For those passengers who wanted a slightly more active tour today there was an organised walk through the Los Tilos, which is a UNESCO Biosphere Reserve. It is home to a profusion of ferns, trees and other indigenous species. My passengers alighted at the Hills of Mirador de la Concepcion before trekking through this wonderful forest. Escorted by an expert botanical guide, they viewed ancient laurels, lime trees, and giant ferns, some of which have been growing there for thousands of years.
I went ashore with my family, a mooch around the shops was followed by a tapas lunch al fresco. Cold drinks were definitely required as the outside temperature soared to 27C / 81F.
Departing at 1800 our evening shows included a classical concert by the Covent Garden Ensemble and the Rolls Royce voice of Anthony Stewart Lloyd.
San Sebastian, La Gomera
December 26, 2009 - 12:00 am
We spend Christmas Eve and Christmas Day at sea en-route to the Canary Islands. As I have my family with me then Christmas Day started early as my children unwrapped their gifts. Thankfully I had remembered to radio the North Pole in advance to let Santa Claus know of our whereabouts. Canon Michael Weaver lead the morning worship featuring a lively performance from our Filipino choir. Cocktails were then followed by Christmas dinner. As is customary the Queen’s speech was broadcast in the afternoon and then things were quiet as many snoozed away the excesses of luncheon.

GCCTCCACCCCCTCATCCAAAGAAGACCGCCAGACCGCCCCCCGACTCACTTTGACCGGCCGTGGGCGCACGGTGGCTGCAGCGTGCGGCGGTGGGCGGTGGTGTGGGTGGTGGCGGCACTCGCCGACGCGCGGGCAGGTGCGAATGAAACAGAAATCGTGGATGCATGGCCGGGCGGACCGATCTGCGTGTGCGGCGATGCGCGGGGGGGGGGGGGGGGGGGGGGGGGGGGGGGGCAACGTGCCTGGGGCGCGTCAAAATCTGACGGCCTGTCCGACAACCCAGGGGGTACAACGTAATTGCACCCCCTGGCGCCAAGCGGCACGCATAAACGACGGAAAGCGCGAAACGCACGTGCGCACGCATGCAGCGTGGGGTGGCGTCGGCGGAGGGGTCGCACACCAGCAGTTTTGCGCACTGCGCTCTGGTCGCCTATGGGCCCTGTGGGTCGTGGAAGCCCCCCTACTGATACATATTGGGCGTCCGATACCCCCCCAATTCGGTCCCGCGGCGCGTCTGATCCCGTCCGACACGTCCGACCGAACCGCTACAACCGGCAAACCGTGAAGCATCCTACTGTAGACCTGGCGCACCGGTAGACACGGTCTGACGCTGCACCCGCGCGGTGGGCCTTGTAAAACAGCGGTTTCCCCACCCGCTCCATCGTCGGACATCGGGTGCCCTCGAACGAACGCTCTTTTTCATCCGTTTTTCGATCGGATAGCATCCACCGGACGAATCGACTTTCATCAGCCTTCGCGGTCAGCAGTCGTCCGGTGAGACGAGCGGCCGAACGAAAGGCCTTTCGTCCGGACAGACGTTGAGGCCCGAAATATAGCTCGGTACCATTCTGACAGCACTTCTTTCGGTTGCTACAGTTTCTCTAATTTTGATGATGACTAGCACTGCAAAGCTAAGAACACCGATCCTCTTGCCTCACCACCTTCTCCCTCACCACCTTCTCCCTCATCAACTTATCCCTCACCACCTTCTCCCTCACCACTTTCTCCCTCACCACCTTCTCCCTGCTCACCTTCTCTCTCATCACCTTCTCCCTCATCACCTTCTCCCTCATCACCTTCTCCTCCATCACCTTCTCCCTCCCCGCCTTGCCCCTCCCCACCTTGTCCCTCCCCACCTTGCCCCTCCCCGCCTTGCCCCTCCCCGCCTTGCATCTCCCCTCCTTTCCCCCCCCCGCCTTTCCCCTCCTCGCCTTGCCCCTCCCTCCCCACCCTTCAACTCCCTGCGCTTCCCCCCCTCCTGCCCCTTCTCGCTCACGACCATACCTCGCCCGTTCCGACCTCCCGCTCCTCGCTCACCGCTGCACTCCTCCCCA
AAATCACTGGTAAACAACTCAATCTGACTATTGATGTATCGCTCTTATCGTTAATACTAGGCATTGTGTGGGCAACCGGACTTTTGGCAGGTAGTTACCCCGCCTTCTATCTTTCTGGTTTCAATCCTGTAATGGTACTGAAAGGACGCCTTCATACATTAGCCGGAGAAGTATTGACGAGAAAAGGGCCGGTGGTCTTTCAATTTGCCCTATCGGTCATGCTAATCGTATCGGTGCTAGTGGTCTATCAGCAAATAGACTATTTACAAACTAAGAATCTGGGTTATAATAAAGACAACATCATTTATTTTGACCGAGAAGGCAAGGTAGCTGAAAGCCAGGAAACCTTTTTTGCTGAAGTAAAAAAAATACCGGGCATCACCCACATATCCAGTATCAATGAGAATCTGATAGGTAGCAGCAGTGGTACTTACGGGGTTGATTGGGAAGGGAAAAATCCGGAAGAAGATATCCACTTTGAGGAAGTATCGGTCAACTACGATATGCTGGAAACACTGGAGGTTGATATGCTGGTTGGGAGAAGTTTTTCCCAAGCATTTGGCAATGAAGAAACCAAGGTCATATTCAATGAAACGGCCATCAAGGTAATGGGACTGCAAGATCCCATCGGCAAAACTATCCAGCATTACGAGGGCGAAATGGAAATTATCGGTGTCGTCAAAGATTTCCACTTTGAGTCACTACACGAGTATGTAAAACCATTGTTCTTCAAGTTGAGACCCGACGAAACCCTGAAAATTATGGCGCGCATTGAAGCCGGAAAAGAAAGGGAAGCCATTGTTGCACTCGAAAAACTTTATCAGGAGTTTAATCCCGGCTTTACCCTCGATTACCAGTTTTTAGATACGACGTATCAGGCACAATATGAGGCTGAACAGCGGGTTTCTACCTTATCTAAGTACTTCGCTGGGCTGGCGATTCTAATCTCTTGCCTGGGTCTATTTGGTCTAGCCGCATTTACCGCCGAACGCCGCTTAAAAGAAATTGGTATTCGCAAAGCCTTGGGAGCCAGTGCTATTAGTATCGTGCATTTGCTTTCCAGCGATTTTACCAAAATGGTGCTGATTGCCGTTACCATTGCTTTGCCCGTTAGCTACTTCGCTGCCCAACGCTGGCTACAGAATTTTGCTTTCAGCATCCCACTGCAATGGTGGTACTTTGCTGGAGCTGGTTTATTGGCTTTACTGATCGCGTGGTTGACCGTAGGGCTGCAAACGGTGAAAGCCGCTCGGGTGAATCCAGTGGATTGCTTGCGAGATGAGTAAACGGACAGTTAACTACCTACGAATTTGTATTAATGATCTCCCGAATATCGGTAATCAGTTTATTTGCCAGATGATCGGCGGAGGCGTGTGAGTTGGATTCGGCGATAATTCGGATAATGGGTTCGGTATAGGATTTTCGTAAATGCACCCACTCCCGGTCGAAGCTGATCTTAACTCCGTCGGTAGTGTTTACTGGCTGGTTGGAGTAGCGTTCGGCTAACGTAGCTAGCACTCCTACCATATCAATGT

Boxing day started early for me as I arose early to dock Saga Ruby in La Gomera, Canary Islands. Our hasty departure from the Azores had meant that I was able to squeeze in an extra day in the Canary Islands, and a chance to visit one of my favourites La Gomera. It is known as the ‘Round Island’ and is one of the smallest of the Canary Islands. Steep valleys and ravines are terraced like oriental paddy fields, and from the top of the island there are breathtaking views of the Garajonay National Park. Sunshine accompanied our stay making for a pleasing day indeed.